It seems obvious now that David Ho, arguably the world’s most famous AIDS researcher, would get involved in seek-ing a treatment for Covid-19, the disease caused by the new coronavirus. It seems obvious that he would redirect the work of his several dozen scientists at the Aaron Diamond AIDS Research Center. That he would, as he says, “rob Peter to pay Paul” to get started with funds meant for the lab’s HIV studies. That he would receive $2.1 million from the Jack Ma Foundation in Hangzhou, China, without even asking and an additional $6 million from other private donors, among them a few very concerned businesspeople.
But in late December, when Ho was tracking reports of a few cases of unexplained pneumonia in Wuhan, it wasn’t obvious he’d be needed. “We were paying attention but didn’t think we would get involved. It seemed rare—and over there,” he says. In early January, as his lab changed its affiliation from Rockefeller University to Columbia University and moved to Upper Manhattan, the situation in Wuhan had become worse. Ho still wasn’t sure if he should get involved. “The scientists in China were already doing so much,” he says. Many of those scientists, in Beijing, Hong Kong, and Shanghai, are former students of his. “They could very well do the job.”
He’d also seen funders lose interest in emerging diseases after the immediate panic about an outbreak subsided. Severe acute respiratory syndrome, or SARS, for example, had been contained relatively quickly in 2002, and as soon as it was, money for research became scarce. Ho’s lab had developed antibodies that could have been used to pursue treatments for SARS, another coronavirus, but it was too late—he couldn’t raise the $20 million or so he needed to continue pressing forward on his own. “No one seemed to care,” he says. “That’s frustrating.” If he’d found the money, it’s possible he’d be closer to a treatment for the new coronavirus.
By mid-January the magnitude of this epidemic was becoming clear. The Chinese government was making plans to quarantine the city of Wuhan, and four other countries reported cases. Scientists had identified the virus and shared its gene sequence. Ho also believed that this time the Chinese government, for one, would provide funding for sustained research. “They’ve learned their lesson,” he says. He decided to get involved.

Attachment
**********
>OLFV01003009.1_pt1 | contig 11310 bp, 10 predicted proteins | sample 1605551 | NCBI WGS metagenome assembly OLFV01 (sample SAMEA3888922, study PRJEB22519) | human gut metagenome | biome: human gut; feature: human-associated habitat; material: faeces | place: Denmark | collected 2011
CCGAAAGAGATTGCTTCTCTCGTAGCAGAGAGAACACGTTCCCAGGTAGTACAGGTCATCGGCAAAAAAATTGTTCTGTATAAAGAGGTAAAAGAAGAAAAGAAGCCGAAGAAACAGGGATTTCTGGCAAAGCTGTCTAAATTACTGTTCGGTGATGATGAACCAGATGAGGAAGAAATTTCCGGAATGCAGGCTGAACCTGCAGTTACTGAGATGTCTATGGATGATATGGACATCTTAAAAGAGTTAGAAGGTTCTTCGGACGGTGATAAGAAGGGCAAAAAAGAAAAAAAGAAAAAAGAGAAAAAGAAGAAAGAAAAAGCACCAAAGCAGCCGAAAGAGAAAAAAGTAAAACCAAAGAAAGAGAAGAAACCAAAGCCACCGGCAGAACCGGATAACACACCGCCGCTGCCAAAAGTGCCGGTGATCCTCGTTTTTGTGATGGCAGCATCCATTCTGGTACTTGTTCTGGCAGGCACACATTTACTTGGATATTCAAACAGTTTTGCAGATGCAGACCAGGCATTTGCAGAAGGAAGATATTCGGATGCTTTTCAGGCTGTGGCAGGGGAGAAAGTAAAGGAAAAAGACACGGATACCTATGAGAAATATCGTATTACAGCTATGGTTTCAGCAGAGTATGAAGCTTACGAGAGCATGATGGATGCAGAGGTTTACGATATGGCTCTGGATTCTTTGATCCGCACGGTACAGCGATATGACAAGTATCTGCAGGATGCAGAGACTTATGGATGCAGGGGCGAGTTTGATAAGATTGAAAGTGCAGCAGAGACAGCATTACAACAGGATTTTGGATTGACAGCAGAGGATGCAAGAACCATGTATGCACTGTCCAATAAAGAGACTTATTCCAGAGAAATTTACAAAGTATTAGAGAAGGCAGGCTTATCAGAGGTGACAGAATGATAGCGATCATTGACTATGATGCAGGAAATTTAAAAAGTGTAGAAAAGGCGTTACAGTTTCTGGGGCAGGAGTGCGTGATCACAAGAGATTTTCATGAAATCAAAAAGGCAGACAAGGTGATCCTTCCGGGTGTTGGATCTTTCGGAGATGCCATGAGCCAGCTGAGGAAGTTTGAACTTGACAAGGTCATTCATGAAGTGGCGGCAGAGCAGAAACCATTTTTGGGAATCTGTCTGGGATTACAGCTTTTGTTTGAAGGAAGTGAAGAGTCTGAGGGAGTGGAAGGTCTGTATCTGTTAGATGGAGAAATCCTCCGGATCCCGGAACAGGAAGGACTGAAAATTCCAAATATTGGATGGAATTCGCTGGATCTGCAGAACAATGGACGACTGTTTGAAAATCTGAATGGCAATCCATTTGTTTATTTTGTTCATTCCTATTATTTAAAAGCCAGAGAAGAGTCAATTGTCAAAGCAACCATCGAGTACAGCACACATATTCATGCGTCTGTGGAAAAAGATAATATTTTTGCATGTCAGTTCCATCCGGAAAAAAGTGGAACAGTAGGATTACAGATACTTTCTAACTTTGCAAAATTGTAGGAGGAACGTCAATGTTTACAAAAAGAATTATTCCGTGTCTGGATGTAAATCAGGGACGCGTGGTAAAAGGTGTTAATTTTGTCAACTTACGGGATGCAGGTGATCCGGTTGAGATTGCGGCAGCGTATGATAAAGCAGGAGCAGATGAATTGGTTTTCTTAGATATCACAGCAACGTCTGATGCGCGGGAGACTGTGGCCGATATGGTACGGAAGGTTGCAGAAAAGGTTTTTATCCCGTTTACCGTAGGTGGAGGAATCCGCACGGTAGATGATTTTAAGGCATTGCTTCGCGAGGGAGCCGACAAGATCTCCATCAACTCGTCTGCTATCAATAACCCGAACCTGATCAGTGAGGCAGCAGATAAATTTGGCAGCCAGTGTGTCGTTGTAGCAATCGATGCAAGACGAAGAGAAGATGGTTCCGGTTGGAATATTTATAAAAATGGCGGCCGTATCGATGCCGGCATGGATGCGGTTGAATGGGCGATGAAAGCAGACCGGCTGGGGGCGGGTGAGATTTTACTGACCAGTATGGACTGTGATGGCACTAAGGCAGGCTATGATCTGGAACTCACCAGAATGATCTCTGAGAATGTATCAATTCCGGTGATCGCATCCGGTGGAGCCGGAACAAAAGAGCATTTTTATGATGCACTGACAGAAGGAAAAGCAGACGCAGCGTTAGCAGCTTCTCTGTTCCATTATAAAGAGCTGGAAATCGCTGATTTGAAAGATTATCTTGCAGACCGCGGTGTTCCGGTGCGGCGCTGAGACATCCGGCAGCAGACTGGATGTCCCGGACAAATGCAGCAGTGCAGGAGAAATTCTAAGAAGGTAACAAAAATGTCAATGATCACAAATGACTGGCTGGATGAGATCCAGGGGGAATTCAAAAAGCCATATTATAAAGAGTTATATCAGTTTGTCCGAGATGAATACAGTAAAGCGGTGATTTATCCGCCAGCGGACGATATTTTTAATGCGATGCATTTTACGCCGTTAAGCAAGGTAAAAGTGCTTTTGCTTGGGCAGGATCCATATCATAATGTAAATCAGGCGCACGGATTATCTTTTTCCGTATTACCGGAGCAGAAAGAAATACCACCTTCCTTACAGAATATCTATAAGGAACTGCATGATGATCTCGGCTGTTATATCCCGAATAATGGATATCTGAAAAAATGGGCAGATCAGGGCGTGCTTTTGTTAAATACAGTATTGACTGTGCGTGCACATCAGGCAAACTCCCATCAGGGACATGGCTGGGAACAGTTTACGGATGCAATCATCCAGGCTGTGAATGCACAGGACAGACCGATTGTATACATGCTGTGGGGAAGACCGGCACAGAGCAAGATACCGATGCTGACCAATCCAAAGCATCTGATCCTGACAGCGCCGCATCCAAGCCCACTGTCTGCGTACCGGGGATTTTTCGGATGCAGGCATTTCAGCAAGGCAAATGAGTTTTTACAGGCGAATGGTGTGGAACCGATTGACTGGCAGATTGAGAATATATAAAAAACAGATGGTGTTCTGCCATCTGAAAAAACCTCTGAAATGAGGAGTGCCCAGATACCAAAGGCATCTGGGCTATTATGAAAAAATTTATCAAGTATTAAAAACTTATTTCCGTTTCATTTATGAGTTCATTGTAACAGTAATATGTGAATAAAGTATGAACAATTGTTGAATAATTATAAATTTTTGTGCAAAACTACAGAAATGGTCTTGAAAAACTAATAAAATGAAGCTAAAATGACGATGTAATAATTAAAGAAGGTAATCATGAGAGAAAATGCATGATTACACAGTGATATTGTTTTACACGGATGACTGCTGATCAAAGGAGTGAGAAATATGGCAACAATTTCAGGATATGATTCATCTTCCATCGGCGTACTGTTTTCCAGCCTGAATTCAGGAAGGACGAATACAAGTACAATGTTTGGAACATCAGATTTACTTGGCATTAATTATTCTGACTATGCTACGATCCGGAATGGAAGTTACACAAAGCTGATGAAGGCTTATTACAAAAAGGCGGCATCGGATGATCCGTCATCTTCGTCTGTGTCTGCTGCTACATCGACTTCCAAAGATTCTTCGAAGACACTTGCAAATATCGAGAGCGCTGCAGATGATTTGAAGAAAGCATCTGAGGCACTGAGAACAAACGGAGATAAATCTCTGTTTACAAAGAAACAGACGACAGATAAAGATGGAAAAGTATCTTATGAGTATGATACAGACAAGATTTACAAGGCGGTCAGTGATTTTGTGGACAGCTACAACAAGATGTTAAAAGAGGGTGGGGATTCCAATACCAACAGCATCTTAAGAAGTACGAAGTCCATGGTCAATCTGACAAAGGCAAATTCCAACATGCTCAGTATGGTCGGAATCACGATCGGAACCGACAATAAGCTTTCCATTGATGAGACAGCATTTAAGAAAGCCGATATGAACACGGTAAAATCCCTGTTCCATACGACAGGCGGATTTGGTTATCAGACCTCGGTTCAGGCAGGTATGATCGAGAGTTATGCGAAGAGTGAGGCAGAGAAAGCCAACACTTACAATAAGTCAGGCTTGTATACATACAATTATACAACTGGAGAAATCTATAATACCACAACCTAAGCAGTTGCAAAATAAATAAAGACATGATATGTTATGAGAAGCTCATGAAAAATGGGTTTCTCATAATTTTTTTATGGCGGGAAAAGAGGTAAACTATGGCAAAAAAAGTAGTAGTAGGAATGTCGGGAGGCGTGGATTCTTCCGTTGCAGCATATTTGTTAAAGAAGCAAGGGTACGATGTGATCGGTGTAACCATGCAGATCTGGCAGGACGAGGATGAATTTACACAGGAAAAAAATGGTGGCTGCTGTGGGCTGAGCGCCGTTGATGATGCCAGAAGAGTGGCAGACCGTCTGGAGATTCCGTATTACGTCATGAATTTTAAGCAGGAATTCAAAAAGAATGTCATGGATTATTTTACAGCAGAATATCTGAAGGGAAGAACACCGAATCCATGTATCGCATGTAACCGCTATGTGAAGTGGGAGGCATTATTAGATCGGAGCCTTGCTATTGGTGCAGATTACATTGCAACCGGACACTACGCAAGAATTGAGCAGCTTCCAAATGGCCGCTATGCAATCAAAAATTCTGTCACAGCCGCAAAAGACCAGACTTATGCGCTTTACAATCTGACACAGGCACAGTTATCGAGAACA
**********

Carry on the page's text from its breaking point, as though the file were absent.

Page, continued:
Eight weeks later, the virus has taken hold around the world. Counting the ill and calculating the rates of infection and death are daily, hourly exercises in caution and dread. The 1918 flu pandemic killed at least 50 million people. The HIV pandemic has so far infected 75 million and killed 32 million. The death rate for Covid-19 appears to be much lower—it remains uncertain—but the illness spreads easily. If it reaches only 1% of the global population, that would mean 75 million people would be infected, and at the current mortality rates, 1 million would die.
Scientists at Ho’s lab, and at Johnson & Johnson, Pfizer, Regeneron, and at least 10 other drug and biotech companies, are working as quickly as they can to identify treatments. This virus is part of a family they’ve come to know. They’re rushing to test old compounds even as they devise programs to create new ones. Among the furthest along is Gilead Sciences Inc., which is testing remdesivir, an antiviral drug tried on Ebola patients, on corona virus patients around the world. Gilead expects to report initial results in April.
Scientists say they can tame this corona virus, but for a while it will move faster than they’ll be able to. It may be a year or more before any specific treatment for Covid-19 is available. Until then we’ll have to contain it with distance and soap and the drugs we already have.
Even once there’s a treatment, it’s probable that Covid-19 will remain with us for longer than we’d like. Completely wiping out something this widespread is exceedingly difficult, Ho is quick to say. Only one such virus has been eradicated: smallpox. That took about 20 years.
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